Garden Calendar for April

Once again, during the busiest month of the gardening year, I bring you… the Garden Calendar for April!

Ta Da!
Here are a few gems you’ll find…

Ice cream scoops are great to dig holes of uniform size when setting out transplants, and the dirt slides right off when you release the handle.

A list of many plants that you can direct sow right now. Direct sow means you can plant the seed directly in the ground. May not sound like a big deal, but by direct sowing you don’t need to buy the seedlings at the store (unless you just want to) – MUCH cheaper and your plants stand a much better chance of growing true seed.

If you read January’s garden chores, you’ll be harvesting broccoli and lettuce and radishes right now!

Did you know that now is a good time to divide mint, chive, tarragon, and thyme?
If you covered your strawberry beds during the winter, now is the time to uncover them.

See the full list at April garden calendar for the food garden.

In the lawn department…

Do not mow the lawn until it has grown at least two inches. The roots are being renewed in the spring and grass needs vigorous top growth initially.

Remove sticks, rocks and other debris from your lawn to prevent damaging your lawnmower or injuring yourself when mowing. Get it done beFORE the grass grows up and you can’t see it anymore.

Perennials, Annuals, and Bulbs
Plant dahlia tubers as soon as the danger of frost is passed. Stake them when you plant them to avoid injury to tubers. To ensure the dahlia tubers you plant have survived storage, sprout them indoors in a warm, lit spot.

Many popular perennials can be divided now including: phlox, fall asters, shasta daisies, baby’s breath and liriope. Set up a plant exchange with friends and neighbors to share the excess.

Then there is the section on Trees, Shrubs, and Groundcovers

Thin new fruit on citrus, apple, and peach trees. Thin heavy-cropping nectarines and peaches when fruit is 1/2 inch (1-1.5 cm) in diameter. Protect open flowers from frost damage by draping muslin or horticultural fleece over trees at night. Mist open peach flowers with a fine spray to help the setting of fruit.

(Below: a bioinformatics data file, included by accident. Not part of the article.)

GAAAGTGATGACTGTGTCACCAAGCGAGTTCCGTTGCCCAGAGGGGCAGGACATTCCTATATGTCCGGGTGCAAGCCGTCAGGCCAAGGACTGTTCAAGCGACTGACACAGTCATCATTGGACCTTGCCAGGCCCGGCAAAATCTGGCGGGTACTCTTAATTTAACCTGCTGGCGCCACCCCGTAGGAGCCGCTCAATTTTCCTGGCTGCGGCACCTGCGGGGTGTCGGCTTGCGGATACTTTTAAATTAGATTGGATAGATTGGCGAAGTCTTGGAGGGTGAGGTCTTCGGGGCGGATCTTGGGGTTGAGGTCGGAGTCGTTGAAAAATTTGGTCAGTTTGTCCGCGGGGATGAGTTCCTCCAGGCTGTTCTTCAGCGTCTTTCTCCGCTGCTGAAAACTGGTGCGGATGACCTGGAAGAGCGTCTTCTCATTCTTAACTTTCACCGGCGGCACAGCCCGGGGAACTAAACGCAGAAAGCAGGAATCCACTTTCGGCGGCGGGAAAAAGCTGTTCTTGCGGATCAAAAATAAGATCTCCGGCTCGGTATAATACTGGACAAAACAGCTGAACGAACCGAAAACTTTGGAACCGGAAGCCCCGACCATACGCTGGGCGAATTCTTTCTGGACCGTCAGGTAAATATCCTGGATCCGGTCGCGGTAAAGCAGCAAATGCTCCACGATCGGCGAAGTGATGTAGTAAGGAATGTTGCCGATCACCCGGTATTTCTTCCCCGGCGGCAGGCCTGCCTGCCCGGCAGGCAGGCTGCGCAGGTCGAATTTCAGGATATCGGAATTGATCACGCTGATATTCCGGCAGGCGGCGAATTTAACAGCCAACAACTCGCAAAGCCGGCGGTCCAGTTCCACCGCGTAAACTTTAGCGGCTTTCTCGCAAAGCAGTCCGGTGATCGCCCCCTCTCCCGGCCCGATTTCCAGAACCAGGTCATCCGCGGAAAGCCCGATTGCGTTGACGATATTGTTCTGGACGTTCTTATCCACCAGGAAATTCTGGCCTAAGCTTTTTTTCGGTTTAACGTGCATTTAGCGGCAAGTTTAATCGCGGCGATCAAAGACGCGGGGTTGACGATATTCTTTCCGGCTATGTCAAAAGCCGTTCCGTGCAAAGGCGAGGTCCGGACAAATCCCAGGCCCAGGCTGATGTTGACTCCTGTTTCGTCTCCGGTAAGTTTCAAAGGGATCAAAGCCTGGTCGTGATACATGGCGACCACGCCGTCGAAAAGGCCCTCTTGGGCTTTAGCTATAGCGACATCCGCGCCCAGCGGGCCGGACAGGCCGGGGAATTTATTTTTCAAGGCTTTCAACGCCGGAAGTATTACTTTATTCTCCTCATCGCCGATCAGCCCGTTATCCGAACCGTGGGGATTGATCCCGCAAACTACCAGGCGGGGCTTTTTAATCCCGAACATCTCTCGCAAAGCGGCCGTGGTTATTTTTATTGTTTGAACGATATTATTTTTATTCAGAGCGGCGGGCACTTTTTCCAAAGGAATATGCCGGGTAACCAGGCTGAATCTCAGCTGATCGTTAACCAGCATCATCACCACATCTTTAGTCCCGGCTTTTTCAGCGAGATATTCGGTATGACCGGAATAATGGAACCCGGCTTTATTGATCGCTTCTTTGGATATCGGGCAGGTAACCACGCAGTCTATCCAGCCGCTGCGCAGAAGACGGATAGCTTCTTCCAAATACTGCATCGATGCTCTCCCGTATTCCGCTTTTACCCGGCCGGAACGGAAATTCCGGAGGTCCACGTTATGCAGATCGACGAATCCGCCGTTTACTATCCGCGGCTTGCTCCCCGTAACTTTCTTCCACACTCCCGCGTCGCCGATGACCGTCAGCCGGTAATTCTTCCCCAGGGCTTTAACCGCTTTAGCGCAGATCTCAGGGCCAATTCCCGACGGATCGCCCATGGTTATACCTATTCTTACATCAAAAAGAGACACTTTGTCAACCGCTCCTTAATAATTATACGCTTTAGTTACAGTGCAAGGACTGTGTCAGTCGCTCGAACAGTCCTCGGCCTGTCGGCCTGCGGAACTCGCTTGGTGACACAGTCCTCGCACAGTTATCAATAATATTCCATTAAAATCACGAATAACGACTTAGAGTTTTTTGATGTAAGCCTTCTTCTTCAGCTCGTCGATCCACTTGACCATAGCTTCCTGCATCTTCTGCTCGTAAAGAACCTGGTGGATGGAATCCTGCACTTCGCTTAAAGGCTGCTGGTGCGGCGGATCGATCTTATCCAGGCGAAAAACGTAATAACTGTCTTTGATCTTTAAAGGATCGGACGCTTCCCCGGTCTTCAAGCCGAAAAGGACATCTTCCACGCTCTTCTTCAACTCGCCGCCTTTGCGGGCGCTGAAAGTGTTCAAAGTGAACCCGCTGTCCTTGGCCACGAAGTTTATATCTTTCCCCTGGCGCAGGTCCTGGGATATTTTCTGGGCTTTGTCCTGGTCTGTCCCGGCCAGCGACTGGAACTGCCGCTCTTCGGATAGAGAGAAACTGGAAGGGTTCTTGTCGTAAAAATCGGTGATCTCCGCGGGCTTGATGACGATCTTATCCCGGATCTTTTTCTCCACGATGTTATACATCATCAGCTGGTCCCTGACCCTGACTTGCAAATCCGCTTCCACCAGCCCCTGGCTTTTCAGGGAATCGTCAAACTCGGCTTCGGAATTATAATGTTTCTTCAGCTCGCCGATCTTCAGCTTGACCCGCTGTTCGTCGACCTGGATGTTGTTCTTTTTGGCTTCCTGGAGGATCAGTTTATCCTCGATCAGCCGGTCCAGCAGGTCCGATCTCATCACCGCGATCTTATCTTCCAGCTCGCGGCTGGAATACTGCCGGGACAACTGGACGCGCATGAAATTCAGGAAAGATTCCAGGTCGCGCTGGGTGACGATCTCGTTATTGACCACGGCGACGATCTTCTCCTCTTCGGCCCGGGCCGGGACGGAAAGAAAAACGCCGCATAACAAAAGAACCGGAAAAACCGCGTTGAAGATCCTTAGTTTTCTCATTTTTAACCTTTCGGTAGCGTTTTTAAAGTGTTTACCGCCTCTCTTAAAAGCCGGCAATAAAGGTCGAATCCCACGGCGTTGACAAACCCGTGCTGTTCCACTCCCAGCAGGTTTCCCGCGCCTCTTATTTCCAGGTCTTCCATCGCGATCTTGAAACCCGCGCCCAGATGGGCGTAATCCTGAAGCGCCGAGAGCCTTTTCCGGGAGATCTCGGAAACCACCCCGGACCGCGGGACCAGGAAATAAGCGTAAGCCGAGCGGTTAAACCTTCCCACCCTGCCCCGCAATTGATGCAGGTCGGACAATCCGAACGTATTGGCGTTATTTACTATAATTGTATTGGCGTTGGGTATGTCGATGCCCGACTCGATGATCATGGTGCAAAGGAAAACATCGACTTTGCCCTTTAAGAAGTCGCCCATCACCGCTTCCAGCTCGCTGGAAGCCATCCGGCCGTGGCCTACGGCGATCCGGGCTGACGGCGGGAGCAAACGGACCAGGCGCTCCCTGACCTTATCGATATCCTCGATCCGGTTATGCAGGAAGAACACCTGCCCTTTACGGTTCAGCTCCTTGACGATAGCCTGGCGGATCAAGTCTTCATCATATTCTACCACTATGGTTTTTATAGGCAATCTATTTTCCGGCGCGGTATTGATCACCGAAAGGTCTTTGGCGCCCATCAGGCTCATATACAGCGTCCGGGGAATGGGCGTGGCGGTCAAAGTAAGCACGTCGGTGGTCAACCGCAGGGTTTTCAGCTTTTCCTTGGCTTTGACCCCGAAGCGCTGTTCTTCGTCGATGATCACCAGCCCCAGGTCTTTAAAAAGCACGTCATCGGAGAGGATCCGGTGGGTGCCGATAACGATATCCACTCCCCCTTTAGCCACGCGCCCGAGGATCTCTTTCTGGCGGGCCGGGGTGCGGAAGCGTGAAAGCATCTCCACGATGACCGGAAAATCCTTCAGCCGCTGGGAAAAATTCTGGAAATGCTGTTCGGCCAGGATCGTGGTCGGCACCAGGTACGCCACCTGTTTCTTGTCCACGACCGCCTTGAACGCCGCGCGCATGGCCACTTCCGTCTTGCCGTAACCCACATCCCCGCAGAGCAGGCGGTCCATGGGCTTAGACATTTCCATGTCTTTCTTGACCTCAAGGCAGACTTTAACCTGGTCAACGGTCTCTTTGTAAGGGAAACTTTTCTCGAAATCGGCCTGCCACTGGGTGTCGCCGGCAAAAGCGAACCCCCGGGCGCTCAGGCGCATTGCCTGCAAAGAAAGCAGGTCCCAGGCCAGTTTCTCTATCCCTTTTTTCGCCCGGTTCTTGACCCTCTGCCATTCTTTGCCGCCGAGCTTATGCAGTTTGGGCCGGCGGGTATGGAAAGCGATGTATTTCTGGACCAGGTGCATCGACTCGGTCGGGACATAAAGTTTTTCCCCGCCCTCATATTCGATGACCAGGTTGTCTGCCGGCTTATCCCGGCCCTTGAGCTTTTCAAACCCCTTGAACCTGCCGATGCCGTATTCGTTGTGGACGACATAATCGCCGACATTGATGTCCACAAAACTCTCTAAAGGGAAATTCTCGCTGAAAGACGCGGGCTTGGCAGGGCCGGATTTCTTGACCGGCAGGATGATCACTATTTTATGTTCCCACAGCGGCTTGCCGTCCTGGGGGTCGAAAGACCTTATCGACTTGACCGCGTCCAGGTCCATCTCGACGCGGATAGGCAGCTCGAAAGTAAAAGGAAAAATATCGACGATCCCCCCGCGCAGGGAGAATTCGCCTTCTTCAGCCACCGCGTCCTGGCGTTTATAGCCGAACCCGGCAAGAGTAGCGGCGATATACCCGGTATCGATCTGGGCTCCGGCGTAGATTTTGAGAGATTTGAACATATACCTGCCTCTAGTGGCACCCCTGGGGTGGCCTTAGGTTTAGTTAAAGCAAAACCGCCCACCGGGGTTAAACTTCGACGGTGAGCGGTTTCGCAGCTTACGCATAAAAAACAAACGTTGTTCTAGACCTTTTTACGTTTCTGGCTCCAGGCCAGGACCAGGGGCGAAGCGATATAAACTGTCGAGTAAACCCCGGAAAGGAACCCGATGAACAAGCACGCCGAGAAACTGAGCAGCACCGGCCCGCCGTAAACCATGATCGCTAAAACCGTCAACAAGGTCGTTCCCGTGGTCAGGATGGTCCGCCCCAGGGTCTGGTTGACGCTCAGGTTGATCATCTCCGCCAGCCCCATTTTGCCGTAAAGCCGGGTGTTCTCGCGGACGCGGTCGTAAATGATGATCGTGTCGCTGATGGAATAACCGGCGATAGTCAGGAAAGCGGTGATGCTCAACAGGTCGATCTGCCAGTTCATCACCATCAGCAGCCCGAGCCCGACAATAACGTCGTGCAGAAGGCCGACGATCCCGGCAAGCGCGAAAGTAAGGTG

Don’t coat pruning cuts with tree paint or wound dressing, except for control of certain disease-carrying insects. These materials won’t prevent decay or promote wound closure. Some tests, however, have shown wound dressings to be beneficial on trees that are susceptible to canker or systemic disease.

Related  Garden Calendar February

Don’t add organic matter to the soil when planting trees. It does not help the tree become established and may create conditions that encourage the roots to stay inside the planting hole instead of spreading into the surrounding soil. Do dig a large planting hole, but fill it with the original soil that was removed from it.

There’s also a section on indoor gardening!

A popular gift plant, the Easter lily, needs bright, indirect light. Avoid direct sunlight and keep the soil moist. After blooming, it can be planted in a sunny spot in the garden after danger of frost is over, where it will bloom next year.

And last, but not least, miscellaneous section for ideas and suggestions that don’t fit into any other category. 🙂

Discourage nibbling deer in your garden this year by using plants that most deer don’t find tasty. Less tasteful annuals appear to include ageratum, dusty miller, french marigold, periwinkle, snapdragon, sweet alyssum, wax begonia, and zinnia. Perennials include bleeding-heart, foxglove, lily-of-the-valley, peony, and yarrow.

At this time of year, honey bees swarm, leave their hives and seek new hives. New swarms are not aggressive and should be left alone.

There is so much more… check out the entire list of garden calendar for April. And most of all, enjoy your garden! 🙂

April Garden Chores

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"The doctor of the future will give no medicine, but will interest his patient in the care of the human frame, in diet and in the cause and prevention of disease" ~ Thomas Jefferson

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